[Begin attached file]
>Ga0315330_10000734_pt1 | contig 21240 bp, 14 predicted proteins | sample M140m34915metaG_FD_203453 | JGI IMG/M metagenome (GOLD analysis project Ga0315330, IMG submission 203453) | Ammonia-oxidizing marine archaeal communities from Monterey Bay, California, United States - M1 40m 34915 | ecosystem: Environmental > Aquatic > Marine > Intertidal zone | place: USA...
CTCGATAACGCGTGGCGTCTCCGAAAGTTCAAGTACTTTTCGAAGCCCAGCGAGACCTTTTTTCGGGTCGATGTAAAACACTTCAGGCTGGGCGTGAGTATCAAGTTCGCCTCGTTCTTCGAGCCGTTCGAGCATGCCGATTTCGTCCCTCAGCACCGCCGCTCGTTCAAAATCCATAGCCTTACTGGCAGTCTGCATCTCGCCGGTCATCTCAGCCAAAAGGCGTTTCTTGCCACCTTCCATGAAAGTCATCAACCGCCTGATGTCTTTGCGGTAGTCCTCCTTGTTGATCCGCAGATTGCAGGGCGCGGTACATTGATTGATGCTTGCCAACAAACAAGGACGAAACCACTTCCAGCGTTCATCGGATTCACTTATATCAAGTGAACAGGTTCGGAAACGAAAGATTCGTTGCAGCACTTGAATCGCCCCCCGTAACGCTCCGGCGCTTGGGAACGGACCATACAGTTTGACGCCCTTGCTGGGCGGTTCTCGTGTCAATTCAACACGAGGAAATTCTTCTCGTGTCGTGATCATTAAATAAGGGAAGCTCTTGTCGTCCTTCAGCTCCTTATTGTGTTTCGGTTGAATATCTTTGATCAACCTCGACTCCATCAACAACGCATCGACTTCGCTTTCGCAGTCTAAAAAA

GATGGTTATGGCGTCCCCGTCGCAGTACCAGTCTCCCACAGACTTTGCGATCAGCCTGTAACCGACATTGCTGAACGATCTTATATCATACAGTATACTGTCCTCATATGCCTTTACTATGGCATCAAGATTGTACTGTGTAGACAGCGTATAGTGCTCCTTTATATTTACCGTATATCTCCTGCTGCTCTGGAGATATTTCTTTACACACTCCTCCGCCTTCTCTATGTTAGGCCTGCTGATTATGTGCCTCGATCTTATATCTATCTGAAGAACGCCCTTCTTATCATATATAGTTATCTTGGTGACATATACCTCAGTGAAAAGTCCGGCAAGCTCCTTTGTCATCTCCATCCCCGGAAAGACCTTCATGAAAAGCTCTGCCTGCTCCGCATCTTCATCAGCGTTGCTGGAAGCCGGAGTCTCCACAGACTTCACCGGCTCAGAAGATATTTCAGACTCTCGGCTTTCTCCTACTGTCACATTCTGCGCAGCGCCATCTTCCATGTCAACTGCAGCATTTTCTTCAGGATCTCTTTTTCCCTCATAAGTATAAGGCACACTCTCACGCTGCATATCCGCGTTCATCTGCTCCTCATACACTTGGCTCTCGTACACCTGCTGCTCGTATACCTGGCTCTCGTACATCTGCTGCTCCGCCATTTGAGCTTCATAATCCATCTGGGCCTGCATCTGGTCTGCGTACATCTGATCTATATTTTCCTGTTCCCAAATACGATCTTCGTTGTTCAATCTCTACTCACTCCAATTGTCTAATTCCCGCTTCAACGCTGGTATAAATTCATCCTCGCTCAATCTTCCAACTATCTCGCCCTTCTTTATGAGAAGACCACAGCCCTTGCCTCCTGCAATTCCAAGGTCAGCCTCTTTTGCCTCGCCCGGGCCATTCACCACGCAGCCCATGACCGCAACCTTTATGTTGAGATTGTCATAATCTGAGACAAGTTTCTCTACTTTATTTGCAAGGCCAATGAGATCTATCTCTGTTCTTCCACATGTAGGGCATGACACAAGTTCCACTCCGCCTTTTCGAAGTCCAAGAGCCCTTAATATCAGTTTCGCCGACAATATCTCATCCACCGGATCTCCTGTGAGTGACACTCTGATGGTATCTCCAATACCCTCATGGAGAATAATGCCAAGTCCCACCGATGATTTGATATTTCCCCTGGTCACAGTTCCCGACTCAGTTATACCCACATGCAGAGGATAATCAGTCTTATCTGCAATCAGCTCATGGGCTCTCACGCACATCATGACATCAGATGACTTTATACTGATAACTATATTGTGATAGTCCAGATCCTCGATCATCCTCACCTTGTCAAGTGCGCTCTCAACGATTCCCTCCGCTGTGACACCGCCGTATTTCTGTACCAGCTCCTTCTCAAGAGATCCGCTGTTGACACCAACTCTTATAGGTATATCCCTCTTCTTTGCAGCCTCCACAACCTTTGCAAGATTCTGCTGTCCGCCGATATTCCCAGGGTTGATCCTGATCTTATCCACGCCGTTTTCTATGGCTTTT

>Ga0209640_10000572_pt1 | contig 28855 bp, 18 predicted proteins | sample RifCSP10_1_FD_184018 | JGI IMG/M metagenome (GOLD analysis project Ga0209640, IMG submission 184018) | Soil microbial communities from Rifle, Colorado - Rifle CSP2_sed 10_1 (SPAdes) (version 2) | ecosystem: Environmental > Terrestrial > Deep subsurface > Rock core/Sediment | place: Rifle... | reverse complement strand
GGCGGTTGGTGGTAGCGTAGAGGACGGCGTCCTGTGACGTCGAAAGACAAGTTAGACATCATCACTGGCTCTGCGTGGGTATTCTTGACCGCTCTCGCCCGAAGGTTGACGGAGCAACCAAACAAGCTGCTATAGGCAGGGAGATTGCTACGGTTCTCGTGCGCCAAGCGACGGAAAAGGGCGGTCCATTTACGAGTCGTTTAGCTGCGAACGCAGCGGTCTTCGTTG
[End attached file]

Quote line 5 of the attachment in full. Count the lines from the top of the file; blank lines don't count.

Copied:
GGCGGTTGGTGGTAGCGTAGAGGACGGCGTCCTGTGACGTCGAAAGACAAGTTAGACATCATCACTGGCTCTGCGTGGGTATTCTTGACCGCTCTCGCCCGAAGGTTGACGGAGCAACCAAACAAGCTGCTATAGGCAGGGAGATTGCTACGGTTCTCGTGCGCCAAGCGACGGAAAAGGGCGGTCCATTTACGAGTCGTTTAGCTGCGAACGCAGCGGTCTTCGTTG